Thirty basketball legends met at Madison Square Garden Sunday in support of one of their own, former Knick, former senator and current presidential candidate Bill Bradley, once known as "Dollar Bill." Three of those players, Julius Erving, Dave DeBusschere and Oscar Robertson, talked with CBS News' Face the Nation anchor Bob Schieffer.
Robertson, "the Big O," said he believes Bradley "has the ability to go out to the grassroots people and get through to them well, too."
Dr. J., Erving, appropriately, talked about health care. "I am a proponent of Bill's position there... Bill's headquarter plan, which I got a chance to read last night and have been tracking for the last four months, is something that I admire and respect as much as I admire and respect him."
Erving gave no credence to the Gore campaign's assertions that African Americans would not fare as well under President Bradley as they would under President Gore, referring to Bradley's "long-standing record regarding support of the African American community."
Dave DeBusschere roomed with Bill Bradley during their playing days. There are stories about Bradley dragging DeBusschere to museums, even to prisons to look at prison conditions. Apparently, DeBusschere didn't mind. "It was very awakening, so to speak, because I never would have done this by myself."
He elaborated on the gesture the ex-players are making. "Those of us who know him as a man and have had the opportunity of hearing him speak can feel very strongly about his capabilities for leading this country into the future."
During his 18 years in Washington, Bradley wouldn't answer questions about basketball. Some have said that talking about basketball and using basketball to raise money now is a bit opportunistic.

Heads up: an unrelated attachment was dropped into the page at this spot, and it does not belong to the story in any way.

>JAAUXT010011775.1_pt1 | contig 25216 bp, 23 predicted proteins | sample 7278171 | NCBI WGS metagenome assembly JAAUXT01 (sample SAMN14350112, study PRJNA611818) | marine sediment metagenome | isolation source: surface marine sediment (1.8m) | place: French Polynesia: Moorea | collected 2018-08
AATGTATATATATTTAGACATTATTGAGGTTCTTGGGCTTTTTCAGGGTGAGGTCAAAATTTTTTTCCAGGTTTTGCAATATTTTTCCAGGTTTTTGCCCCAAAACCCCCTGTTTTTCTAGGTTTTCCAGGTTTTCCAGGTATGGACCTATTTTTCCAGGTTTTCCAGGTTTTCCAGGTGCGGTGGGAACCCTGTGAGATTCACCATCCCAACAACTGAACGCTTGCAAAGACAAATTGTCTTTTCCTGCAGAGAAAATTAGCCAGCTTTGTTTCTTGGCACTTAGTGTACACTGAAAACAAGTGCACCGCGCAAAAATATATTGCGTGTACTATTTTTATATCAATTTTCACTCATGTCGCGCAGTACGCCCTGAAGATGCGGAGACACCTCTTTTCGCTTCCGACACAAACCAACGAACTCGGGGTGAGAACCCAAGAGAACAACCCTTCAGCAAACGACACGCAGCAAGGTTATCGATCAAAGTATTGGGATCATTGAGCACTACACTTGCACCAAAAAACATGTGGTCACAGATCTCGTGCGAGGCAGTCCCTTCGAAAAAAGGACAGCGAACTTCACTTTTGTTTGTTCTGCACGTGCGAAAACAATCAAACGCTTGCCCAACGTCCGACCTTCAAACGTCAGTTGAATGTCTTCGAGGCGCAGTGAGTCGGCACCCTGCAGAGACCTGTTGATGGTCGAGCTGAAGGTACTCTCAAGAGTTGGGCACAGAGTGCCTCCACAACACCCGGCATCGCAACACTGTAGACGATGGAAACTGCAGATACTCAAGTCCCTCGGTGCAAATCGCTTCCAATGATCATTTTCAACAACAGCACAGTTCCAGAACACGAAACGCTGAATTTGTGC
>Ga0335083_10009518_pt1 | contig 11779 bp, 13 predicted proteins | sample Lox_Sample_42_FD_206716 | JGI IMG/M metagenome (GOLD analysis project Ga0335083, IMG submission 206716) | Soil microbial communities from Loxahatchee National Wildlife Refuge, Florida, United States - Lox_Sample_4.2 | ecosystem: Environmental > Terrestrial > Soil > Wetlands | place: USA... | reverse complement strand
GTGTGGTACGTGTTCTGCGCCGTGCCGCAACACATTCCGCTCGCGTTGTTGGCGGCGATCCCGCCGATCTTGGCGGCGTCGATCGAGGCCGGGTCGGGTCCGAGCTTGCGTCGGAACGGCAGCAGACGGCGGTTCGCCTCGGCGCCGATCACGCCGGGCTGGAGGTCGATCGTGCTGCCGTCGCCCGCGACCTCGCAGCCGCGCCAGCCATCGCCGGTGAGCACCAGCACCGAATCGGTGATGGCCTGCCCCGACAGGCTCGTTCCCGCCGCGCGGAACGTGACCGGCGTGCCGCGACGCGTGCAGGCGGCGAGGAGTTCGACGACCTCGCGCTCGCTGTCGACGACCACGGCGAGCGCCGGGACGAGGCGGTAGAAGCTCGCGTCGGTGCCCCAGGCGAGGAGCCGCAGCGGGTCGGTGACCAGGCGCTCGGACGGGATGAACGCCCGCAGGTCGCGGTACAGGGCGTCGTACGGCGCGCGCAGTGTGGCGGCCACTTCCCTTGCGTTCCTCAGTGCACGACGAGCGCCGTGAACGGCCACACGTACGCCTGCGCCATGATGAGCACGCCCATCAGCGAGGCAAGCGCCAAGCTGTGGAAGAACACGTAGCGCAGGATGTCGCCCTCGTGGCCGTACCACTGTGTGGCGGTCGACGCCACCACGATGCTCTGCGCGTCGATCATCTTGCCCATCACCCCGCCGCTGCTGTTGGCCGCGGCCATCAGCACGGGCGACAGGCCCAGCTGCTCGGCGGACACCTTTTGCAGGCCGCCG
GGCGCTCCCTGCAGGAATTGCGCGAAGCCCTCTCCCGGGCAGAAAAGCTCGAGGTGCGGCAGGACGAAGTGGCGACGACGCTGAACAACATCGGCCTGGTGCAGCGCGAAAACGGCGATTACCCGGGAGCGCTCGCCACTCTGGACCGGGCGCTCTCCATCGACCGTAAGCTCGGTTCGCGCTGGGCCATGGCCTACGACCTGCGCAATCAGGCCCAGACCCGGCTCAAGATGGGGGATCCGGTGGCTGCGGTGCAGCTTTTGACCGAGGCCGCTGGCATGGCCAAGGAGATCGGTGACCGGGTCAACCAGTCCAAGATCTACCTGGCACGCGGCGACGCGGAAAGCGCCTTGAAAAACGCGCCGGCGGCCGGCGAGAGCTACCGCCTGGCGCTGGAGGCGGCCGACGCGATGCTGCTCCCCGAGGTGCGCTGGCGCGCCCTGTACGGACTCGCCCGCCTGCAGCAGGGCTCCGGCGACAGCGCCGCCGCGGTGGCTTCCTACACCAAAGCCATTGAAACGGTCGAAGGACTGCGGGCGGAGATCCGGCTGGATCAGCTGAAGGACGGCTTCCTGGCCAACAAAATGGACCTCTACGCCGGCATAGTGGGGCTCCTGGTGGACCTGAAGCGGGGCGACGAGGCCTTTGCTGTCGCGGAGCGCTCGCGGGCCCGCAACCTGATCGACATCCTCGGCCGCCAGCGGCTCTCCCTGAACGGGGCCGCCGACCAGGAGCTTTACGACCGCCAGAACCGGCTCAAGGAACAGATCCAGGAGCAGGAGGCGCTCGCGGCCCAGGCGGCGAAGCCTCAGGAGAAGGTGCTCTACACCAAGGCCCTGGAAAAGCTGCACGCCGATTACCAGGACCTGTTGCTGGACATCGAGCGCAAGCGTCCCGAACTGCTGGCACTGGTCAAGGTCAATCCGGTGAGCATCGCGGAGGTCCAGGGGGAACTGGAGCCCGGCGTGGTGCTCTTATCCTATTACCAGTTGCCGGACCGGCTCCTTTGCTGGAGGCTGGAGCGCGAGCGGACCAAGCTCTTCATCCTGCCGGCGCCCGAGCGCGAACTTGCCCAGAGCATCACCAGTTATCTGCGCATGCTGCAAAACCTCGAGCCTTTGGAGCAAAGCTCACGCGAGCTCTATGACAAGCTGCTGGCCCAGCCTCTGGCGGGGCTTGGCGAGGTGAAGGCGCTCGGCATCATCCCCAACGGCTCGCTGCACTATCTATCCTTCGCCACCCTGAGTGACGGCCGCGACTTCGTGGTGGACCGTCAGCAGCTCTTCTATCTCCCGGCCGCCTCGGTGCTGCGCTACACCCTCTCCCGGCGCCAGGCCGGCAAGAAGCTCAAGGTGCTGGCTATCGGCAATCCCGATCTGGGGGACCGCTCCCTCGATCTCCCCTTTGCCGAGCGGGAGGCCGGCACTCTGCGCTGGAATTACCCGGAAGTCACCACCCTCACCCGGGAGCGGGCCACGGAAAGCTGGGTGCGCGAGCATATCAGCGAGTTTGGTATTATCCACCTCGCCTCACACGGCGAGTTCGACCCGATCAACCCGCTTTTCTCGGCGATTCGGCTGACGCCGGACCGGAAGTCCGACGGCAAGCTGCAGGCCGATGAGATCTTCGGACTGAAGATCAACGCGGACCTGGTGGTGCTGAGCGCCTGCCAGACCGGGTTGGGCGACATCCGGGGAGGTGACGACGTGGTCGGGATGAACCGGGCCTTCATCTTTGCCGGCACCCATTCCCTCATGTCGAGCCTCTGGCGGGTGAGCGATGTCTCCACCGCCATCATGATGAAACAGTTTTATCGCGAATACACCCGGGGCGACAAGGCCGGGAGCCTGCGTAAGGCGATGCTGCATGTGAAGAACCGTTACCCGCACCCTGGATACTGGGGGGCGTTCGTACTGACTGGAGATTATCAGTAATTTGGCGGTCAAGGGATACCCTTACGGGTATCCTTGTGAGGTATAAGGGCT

"I think it's smart on Bill's part," Robertson said. "People come to games to see the stars play. They have such influence on Americans today. It is appropriate for me to be here and say that Bill Bradley is a person who can bring these people together."
Probably the most important player endorsement Bradley could get would be Michael Jordan's. Jordan has contributed to the campaign, but he has stopped short of an endorsement, much less active campaigning.
Donna Brazile, the Gore campaign manager, joined the show from Nashville - without basketball players. She thanked Schieffer "for allowing me to appear with men that I admire...Thanks to Title Nine, I was able to play basketball. My father, who I hope is watching today, told me to be very respectful, because he taught me a couple of the Big O's moves."
But she wasn't there to talk about sports. "What I'm here to do this morning is to talk about Al Gore and his campaign. He is a principled leader, a fighter, his record in terms of healthcare, education is what the American people wants to talk about," she said. "He is out in California today raising - raisinhope."
And she issued a challenge. "I called the Bradley campaign and I said my boss is willing to debate. Come on the show next Sunday and go one on one."